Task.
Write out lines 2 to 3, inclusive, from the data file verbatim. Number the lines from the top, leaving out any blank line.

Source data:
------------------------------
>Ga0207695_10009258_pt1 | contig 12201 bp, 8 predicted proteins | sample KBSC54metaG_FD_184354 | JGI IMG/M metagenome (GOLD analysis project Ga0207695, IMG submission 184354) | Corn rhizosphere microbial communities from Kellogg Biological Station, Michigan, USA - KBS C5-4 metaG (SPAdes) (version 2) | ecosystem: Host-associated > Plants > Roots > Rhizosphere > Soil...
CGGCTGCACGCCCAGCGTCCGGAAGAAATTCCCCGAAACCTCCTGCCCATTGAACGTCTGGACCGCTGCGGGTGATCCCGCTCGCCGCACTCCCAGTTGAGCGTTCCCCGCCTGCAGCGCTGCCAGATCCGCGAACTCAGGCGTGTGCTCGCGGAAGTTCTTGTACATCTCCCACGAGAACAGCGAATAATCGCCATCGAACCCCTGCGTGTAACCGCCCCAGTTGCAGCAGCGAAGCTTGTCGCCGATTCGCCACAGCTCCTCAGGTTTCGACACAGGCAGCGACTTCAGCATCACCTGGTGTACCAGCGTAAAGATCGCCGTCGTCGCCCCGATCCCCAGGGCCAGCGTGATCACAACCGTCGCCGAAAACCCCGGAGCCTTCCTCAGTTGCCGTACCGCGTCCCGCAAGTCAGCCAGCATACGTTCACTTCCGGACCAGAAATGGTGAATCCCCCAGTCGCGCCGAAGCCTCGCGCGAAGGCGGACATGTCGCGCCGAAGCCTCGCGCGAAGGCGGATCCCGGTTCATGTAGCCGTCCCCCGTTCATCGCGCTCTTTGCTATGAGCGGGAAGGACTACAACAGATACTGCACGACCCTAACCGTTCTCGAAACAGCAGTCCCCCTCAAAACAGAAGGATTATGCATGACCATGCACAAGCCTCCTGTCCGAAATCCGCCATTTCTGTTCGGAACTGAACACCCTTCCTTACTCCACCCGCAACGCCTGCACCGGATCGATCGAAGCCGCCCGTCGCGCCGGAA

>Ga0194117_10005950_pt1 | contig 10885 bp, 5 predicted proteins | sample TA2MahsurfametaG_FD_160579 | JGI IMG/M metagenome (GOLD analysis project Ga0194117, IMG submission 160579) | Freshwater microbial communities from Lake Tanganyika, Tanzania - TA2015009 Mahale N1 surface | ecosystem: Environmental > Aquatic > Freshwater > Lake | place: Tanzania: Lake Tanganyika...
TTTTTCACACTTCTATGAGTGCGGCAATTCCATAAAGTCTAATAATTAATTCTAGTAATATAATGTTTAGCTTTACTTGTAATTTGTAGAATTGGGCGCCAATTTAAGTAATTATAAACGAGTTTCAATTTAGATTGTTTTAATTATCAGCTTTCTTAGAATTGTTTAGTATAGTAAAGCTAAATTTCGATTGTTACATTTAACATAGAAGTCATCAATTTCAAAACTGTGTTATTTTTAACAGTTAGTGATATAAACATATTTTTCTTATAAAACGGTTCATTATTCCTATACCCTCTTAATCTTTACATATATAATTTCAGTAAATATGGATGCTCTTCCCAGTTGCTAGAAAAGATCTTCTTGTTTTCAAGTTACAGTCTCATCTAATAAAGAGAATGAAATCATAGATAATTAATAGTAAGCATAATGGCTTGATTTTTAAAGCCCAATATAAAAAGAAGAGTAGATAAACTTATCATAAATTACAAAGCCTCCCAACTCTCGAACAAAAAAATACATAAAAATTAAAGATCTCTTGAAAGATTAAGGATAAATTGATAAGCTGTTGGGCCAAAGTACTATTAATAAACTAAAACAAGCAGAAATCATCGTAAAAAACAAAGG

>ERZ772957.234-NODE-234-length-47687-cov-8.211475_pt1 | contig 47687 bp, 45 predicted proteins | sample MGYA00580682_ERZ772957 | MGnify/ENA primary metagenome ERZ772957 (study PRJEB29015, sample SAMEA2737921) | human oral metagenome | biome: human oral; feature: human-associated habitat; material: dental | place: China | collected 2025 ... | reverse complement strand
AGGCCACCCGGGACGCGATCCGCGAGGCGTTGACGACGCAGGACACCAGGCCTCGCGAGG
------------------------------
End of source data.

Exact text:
CGGCTGCACGCCCAGCGTCCGGAAGAAATTCCCCGAAACCTCCTGCCCATTGAACGTCTGGACCGCTGCGGGTGATCCCGCTCGCCGCACTCCCAGTTGAGCGTTCCCCGCCTGCAGCGCTGCCAGATCCGCGAACTCAGGCGTGTGCTCGCGGAAGTTCTTGTACATCTCCCACGAGAACAGCGAATAATCGCCATCGAACCCCTGCGTGTAACCGCCCCAGTTGCAGCAGCGAAGCTTGTCGCCGATTCGCCACAGCTCCTCAGGTTTCGACACAGGCAGCGACTTCAGCATCACCTGGTGTACCAGCGTAAAGATCGCCGTCGTCGCCCCGATCCCCAGGGCCAGCGTGATCACAACCGTCGCCGAAAACCCCGGAGCCTTCCTCAGTTGCCGTACCGCGTCCCGCAAGTCAGCCAGCATACGTTCACTTCCGGACCAGAAATGGTGAATCCCCCAGTCGCGCCGAAGCCTCGCGCGAAGGCGGACATGTCGCGCCGAAGCCTCGCGCGAAGGCGGATCCCGGTTCATGTAGCCGTCCCCCGTTCATCGCGCTCTTTGCTATGAGCGGGAAGGACTACAACAGATACTGCACGACCCTAACCGTTCTCGAAACAGCAGTCCCCCTCAAAACAGAAGGATTATGCATGACCATGCACAAGCCTCCTGTCCGAAATCCGCCATTTCTGTTCGGAACTGAACACCCTTCCTTACTCCACCCGCAACGCCTGCACCGGATCGATCGAAGCCGCCCGTCGCGCCGGAA

>Ga0194117_10005950_pt1 | contig 10885 bp, 5 predicted proteins | sample TA2MahsurfametaG_FD_160579 | JGI IMG/M metagenome (GOLD analysis project Ga0194117, IMG submission 160579) | Freshwater microbial communities from Lake Tanganyika, Tanzania - TA2015009 Mahale N1 surface | ecosystem: Environmental > Aquatic > Freshwater > Lake | place: Tanzania: Lake Tanganyika...